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The ANHD Blog raises the profile of our issues, and educates our member groups, city decision makers, and the general public on our core issue areas. The ANHD Blog offers sharp, timely and effective commentary on key public policy issues, as well as our work and the work of our member groups.

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New York State to Lenders: You ARE Accountable for Multifamily Displacement Lending

October 10, 2018

Department of Financial Services (DFS) issues guidance on responsible multifamily lending

New York State is taking a leadership role in combating displacement lending in multifamily buildings. The Association for Neighborhood & Housing Development (ANHD) applauds New York State Department of Financial Services (DFS) Superintendent Maria Vullo for issuing strong guidelines to state-regulated banks to lend responsibly on multifamily buildings in order to preserve affordable rent-regulated housing and deter tenant harassment and unsafe living conditions. Rent-regulated housing is one of the most important sources of private affordable housing in New York City, particularly for lower-income people and people of color, who are facing an increased risk of displacement every year. New York City has lost over 152,000 units of rent-regulated housing since 1993 due to high-rent “vacancy decontrol.”

DFS recognizes the critical role bank lending has on this important housing stock. Left unchecked, bank lending can do irreparable harm; but done responsibly, it can preserve affordable housing and support tenants’ abilities to stay in their homes.

“Our banking institutions play an important role in providing critical financing for improving and increasing the affordability of housing and access to reasonably priced housing in New York,” said Superintendent Vullo in the press release from September 25th. “DFS expects New York State-chartered institutions to apply best practices and conduct proper due diligence of these landlords. There can be no excuse for misconduct by a landlord. We expect our lenders to diligently review their matters and follow up on red flags suggesting potential misconduct.

We couldn’t agree more. DFS’s guidelines strongly reflect ANHD’s multifamily best practices. Two of the largest multifamily lenders in New York City – Signature Bank and NY Community Bank – have already signed onto the best practices. Signature Bank adopted them just a few months prior to DFS’s new guidelines being issued, further enforcing the need for such guidance.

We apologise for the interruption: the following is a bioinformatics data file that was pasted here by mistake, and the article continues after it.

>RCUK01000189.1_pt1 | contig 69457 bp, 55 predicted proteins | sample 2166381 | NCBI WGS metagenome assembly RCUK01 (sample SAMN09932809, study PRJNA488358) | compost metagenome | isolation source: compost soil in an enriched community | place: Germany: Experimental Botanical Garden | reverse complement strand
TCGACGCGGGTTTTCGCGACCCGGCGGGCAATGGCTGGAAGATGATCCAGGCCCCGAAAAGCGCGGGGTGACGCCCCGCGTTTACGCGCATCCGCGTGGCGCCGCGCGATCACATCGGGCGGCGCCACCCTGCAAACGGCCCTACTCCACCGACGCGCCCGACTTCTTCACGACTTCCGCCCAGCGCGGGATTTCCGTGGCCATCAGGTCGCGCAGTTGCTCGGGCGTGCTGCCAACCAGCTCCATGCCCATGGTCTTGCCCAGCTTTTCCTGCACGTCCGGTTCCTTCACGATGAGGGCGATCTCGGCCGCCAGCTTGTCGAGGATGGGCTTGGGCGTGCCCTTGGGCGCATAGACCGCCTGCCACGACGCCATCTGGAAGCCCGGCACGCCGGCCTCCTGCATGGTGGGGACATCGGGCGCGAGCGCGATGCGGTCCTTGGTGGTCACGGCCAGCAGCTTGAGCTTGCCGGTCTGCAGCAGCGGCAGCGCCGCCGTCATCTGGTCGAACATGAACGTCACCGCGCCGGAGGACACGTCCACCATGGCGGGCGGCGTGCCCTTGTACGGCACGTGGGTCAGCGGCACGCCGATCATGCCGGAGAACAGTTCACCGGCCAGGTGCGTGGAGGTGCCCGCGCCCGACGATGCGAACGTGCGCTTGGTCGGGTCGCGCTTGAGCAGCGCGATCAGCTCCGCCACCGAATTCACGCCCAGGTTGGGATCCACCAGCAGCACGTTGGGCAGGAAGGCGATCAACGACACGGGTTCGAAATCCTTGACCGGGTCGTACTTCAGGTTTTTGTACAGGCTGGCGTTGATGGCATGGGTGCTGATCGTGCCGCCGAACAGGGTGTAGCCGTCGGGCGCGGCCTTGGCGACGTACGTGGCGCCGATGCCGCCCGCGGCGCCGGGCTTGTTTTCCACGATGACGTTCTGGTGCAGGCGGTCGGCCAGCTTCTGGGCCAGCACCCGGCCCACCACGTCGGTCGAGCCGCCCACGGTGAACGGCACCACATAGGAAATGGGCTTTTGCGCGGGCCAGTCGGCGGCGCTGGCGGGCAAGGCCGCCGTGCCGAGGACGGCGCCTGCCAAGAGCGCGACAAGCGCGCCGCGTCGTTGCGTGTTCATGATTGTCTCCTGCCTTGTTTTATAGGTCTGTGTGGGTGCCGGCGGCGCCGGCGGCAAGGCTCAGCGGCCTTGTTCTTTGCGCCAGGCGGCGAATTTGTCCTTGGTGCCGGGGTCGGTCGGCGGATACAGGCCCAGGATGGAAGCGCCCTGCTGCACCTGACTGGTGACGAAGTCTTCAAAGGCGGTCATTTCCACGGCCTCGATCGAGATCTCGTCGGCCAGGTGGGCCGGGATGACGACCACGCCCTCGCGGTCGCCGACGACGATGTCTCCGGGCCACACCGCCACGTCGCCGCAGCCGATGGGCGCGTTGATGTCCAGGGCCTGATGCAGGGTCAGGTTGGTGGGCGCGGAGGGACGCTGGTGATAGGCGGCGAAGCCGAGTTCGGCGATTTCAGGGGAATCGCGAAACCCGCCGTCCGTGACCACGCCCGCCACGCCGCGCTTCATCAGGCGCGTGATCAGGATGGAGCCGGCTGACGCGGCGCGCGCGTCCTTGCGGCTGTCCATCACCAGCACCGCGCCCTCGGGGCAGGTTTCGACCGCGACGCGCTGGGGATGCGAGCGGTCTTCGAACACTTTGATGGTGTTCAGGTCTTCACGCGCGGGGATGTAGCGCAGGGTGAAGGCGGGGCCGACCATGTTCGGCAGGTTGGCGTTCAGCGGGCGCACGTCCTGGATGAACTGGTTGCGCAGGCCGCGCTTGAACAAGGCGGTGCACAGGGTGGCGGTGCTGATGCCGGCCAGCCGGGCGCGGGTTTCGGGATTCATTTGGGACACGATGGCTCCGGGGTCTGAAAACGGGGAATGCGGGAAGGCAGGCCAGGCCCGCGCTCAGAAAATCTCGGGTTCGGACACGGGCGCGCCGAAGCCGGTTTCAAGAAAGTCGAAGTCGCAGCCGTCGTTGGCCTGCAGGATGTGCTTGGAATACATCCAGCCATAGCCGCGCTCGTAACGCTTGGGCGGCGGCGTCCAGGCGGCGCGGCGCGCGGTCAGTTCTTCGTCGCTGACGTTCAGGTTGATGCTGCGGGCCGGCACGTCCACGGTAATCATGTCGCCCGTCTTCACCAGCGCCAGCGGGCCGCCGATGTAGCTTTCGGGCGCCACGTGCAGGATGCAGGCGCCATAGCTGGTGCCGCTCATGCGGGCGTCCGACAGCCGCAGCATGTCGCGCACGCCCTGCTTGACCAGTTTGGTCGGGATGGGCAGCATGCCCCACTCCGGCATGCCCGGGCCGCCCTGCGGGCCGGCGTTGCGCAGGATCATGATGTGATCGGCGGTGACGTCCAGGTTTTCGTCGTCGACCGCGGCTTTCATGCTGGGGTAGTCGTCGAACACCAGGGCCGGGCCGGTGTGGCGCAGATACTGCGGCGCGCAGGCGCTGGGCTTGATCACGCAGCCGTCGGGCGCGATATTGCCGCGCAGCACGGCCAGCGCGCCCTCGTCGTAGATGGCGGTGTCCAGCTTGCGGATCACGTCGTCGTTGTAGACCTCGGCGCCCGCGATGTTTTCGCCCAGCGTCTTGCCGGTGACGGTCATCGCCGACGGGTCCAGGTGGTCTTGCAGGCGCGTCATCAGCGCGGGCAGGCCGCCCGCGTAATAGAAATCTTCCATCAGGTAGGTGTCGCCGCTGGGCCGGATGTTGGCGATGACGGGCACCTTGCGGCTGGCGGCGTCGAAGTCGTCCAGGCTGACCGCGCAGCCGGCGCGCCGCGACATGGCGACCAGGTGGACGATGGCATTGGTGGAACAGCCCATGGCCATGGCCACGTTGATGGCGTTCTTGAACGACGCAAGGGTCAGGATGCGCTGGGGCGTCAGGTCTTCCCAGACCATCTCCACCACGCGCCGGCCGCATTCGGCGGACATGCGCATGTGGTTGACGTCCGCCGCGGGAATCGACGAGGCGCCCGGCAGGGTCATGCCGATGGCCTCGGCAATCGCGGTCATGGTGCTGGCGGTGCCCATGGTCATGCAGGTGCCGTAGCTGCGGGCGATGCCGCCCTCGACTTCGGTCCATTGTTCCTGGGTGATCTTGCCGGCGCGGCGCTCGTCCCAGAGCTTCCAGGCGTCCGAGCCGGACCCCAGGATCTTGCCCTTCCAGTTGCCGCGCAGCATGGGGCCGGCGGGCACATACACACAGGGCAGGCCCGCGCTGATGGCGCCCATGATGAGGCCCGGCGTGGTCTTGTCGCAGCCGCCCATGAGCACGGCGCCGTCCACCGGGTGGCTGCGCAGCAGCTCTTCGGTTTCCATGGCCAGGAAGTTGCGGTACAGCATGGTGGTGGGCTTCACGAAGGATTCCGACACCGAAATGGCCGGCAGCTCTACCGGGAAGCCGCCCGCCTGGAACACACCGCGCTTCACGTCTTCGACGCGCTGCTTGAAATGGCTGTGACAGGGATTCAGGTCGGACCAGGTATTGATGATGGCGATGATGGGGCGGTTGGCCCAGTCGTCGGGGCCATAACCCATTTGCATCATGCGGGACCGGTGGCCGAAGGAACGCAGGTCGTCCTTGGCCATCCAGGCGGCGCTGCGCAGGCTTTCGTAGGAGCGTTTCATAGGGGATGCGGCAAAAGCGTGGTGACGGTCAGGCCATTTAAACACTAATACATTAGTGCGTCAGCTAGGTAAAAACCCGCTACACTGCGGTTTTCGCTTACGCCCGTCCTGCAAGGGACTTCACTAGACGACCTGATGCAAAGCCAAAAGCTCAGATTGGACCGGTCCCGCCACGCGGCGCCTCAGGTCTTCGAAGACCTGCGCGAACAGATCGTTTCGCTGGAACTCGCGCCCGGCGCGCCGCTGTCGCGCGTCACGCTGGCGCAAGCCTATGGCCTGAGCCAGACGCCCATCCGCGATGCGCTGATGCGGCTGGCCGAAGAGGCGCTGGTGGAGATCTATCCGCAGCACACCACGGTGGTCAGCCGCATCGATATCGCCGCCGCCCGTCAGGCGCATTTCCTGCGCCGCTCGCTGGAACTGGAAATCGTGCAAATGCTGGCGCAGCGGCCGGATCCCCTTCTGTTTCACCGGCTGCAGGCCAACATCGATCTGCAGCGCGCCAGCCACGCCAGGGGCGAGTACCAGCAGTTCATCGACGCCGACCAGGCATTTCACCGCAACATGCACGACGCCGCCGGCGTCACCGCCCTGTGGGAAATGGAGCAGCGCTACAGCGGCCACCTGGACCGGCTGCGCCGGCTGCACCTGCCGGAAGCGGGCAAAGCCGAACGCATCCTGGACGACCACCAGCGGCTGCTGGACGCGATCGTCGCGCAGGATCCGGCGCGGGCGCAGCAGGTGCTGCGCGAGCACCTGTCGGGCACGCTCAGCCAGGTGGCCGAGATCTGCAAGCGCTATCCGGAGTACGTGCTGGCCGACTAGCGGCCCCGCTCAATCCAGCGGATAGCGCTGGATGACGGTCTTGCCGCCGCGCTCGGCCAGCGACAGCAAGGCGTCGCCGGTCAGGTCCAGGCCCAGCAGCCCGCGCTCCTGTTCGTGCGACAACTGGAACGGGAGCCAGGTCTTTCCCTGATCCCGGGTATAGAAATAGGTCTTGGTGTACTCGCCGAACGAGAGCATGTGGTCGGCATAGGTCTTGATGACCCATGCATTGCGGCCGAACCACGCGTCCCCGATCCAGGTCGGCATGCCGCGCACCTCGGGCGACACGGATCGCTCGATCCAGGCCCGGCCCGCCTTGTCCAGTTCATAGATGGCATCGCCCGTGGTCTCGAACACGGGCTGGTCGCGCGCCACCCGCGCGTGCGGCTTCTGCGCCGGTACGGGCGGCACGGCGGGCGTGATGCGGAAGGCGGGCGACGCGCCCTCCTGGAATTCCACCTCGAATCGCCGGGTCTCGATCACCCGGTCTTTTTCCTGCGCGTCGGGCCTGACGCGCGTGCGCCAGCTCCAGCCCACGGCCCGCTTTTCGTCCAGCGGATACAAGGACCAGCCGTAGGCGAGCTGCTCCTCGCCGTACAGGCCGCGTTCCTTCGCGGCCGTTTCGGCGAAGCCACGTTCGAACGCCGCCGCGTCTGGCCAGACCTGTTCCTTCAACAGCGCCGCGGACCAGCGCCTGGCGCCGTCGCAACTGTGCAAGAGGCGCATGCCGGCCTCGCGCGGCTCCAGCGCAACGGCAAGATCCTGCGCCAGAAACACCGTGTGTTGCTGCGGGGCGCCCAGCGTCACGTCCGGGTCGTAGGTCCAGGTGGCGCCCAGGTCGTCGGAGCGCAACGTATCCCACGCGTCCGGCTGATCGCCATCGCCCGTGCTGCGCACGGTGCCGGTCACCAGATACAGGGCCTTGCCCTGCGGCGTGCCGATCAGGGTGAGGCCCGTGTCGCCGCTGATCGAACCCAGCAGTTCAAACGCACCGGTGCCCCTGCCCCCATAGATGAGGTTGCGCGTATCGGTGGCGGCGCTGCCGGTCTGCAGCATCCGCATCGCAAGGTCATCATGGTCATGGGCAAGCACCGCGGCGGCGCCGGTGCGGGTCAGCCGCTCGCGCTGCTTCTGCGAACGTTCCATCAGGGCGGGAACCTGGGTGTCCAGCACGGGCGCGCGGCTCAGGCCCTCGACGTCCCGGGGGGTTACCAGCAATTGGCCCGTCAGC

This new guidance follows similar DFS guidance in 2014 related to multifamily loans submitted for Community Reinvestment Act (CRA) credit, which states clearly that banks will not get credit under the CRA for lending that leads to tenant harassment, displacement, or poor conditions, regardless of the rent levels at the time the loan was made. ANHD applauded the guidance at the time and has been advocating for the guidance to be extended beyond loans submitted for CRA credit. DFS is now clear: banks can no longer abrogate responsibility for their lending when it harms tenants and neighborhoods, whether or not the loans are submitted for CRA credit. 

This new guidance comes at a critical moment as the federal regulators are considering CRA reform starting with the Office of the Comptroller of the Currency (OCC)’s first call for comments about CRA reform through the Advance Notice of Proposed Rulemaking  (ANPR). ANHD has serious concerns about the OCC’s approach, not the least of which is their “one ratio” approach that prioritizes quantity over quality and could potentially sideline any qualitative analysis entirely. DFS’s guidance, on the other hand, provides regulators concrete tools to use when evaluating responsible bank lending.

Banks should be given credit on CRA exams for adopting and implementing best practices. At the same time, if a bank’s lending violates either set of guidance, whether the loans were submitted for CRA credit or not, they should be downgraded for such behavior. We look forward to working with DFS as the guidelines take effect, and we hope this and earlier CRA guidance serve as models for all bank regulators to adopt.

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